Contested divorces are expensive (See Video). Often times clients don’t have the cash in hand to pay what an attorney is demanding to get started or take the case to trial. So, what are your funding options?
Often one spouse controls all/most of the assets. This makes it difficult/impossible for the spouse without access to secure the representation they need. The good news is that there are options if you’re in this situation:
- Cash or reserve funds. For people who have the savings set aside, the easiest way to pay for an attorney is by using the savings.
- Credit cards. Many people use credit cards to pay retainer fees. Some attorneys accept credit cards. In a divorce, these charges are usually considered a “Community” expense, meaning that your spouse will share in the cost
- Borrowing money from your retirement account. This can be slow and have tax consequences.
- Borrowing money from family or friends in the form of a gift or a loan.
- Having friends/family pay the retainer fee directly to the law firm. The client still directs the case and makes all decisions.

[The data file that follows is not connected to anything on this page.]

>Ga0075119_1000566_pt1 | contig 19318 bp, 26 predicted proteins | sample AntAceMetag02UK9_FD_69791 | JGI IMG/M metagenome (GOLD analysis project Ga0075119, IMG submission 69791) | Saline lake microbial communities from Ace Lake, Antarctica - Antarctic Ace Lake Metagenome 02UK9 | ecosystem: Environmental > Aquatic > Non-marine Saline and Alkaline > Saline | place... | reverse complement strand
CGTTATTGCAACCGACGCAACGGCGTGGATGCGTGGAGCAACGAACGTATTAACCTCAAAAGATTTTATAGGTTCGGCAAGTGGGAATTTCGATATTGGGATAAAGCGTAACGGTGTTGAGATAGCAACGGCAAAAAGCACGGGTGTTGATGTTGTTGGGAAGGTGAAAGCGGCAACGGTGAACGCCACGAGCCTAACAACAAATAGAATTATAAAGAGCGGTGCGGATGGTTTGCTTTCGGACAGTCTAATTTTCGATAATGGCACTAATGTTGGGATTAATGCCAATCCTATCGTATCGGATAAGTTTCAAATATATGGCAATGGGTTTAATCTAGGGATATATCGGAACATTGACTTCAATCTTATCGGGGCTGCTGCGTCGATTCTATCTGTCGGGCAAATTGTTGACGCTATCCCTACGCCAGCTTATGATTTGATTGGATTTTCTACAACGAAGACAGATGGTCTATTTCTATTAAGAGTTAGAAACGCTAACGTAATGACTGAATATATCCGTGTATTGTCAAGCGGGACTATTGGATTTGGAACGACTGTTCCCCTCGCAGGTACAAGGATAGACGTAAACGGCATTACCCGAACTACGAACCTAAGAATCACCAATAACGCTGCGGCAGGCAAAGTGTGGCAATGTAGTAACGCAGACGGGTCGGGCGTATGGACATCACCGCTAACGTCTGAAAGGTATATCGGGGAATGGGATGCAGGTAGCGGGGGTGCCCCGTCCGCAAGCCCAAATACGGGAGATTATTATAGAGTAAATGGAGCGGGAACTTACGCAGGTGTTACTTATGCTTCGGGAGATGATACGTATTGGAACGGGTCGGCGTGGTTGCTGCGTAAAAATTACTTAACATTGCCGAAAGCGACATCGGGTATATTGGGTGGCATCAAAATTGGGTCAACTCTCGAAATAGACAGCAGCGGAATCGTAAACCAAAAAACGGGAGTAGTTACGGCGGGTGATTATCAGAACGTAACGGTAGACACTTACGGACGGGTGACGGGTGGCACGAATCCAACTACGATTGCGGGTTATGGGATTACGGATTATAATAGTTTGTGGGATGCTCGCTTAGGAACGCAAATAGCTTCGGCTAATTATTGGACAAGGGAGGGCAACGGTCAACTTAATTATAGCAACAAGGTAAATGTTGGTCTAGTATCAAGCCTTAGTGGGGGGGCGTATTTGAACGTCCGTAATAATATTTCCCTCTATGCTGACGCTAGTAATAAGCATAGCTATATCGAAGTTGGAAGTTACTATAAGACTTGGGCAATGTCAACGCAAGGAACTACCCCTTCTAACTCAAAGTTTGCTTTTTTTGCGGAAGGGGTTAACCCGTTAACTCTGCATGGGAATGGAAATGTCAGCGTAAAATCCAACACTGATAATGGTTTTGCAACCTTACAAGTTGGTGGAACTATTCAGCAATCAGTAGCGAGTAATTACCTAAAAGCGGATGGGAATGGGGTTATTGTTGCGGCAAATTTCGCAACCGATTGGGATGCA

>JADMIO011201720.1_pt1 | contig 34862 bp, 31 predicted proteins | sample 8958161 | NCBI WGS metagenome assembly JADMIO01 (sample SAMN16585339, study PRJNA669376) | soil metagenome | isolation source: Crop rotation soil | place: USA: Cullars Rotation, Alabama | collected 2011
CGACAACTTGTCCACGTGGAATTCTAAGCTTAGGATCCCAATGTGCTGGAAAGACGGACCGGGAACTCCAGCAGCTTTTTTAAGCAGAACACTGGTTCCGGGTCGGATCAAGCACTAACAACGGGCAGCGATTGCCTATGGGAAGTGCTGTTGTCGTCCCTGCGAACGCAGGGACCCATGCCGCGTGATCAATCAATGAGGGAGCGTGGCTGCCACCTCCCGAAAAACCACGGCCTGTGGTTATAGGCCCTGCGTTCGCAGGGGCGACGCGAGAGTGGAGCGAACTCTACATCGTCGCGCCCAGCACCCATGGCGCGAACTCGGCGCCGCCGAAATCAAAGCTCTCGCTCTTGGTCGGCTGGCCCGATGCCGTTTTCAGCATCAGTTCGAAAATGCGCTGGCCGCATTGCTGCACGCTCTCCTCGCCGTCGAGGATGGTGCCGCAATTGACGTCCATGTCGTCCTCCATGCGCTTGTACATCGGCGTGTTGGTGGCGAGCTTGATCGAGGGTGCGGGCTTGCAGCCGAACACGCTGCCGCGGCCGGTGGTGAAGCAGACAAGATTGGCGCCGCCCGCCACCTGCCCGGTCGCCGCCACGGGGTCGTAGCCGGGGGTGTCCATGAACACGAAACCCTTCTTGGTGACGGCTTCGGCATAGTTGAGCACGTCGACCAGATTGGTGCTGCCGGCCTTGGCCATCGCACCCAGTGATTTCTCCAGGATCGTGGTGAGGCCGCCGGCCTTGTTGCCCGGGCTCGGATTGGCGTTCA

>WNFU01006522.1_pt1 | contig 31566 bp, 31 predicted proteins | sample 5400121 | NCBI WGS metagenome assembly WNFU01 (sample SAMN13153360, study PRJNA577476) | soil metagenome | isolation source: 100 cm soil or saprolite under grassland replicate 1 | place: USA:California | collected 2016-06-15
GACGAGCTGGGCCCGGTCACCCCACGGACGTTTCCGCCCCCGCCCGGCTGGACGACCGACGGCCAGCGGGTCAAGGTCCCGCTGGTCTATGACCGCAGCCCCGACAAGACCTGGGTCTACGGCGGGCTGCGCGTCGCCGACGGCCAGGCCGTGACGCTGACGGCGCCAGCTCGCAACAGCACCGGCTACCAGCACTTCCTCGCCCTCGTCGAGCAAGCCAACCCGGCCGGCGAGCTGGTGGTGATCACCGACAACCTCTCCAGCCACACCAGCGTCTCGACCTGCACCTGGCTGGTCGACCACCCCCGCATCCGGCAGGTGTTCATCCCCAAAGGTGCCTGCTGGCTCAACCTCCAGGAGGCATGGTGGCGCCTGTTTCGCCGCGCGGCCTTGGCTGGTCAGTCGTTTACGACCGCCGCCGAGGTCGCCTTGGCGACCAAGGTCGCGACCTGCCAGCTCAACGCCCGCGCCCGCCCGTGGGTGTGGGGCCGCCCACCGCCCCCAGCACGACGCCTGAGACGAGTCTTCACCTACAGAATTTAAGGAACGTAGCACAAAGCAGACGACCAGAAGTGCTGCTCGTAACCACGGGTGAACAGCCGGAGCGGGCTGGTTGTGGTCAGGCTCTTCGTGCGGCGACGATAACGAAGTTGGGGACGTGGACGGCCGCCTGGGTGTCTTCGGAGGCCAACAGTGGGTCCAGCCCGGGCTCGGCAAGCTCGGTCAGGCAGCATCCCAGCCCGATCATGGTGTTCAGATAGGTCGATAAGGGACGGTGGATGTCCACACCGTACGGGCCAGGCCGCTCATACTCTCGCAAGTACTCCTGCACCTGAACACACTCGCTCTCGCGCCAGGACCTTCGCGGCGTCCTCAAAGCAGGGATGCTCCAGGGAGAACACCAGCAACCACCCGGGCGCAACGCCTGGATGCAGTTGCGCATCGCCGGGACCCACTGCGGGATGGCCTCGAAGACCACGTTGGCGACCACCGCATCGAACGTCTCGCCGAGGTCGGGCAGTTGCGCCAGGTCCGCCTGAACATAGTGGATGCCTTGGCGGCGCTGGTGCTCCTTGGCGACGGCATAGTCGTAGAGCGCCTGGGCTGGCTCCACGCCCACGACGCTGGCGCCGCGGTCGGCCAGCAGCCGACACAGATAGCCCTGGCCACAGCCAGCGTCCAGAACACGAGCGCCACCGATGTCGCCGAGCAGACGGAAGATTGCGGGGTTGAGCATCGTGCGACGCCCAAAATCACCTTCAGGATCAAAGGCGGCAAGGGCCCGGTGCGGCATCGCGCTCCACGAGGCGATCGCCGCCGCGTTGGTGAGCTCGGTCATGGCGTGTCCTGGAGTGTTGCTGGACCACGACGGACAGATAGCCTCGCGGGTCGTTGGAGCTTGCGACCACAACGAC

- Third-Party Divorce Funding. Clients sometimes ask their attorney to finance their case by not collecting fees when due. This is a bad idea and probably a conflict of interest! An attorney cannot best represent a client who owes thousands of dollars to the firm. It could cloud the lawyers’ judgment or affect the level of representation provided to the client.
It is best to borrow money from financing companies, or outside sources, not from attorneys or law firms. If you owe your lawyer money, do you really think he or she is going to give you the service you deserve? It’s simple logic. The lawyer wants to work on your case, not worry about payment. The client wants the lawyer spending time working on the case, not acting like a debt collector.
At the outset, we strive to have an honest discussion with clients about the cost of their case. Most clients fall into the traditional arrangement of paying a retainer and the lawyer billing against the retainer throughout the case until conclusion.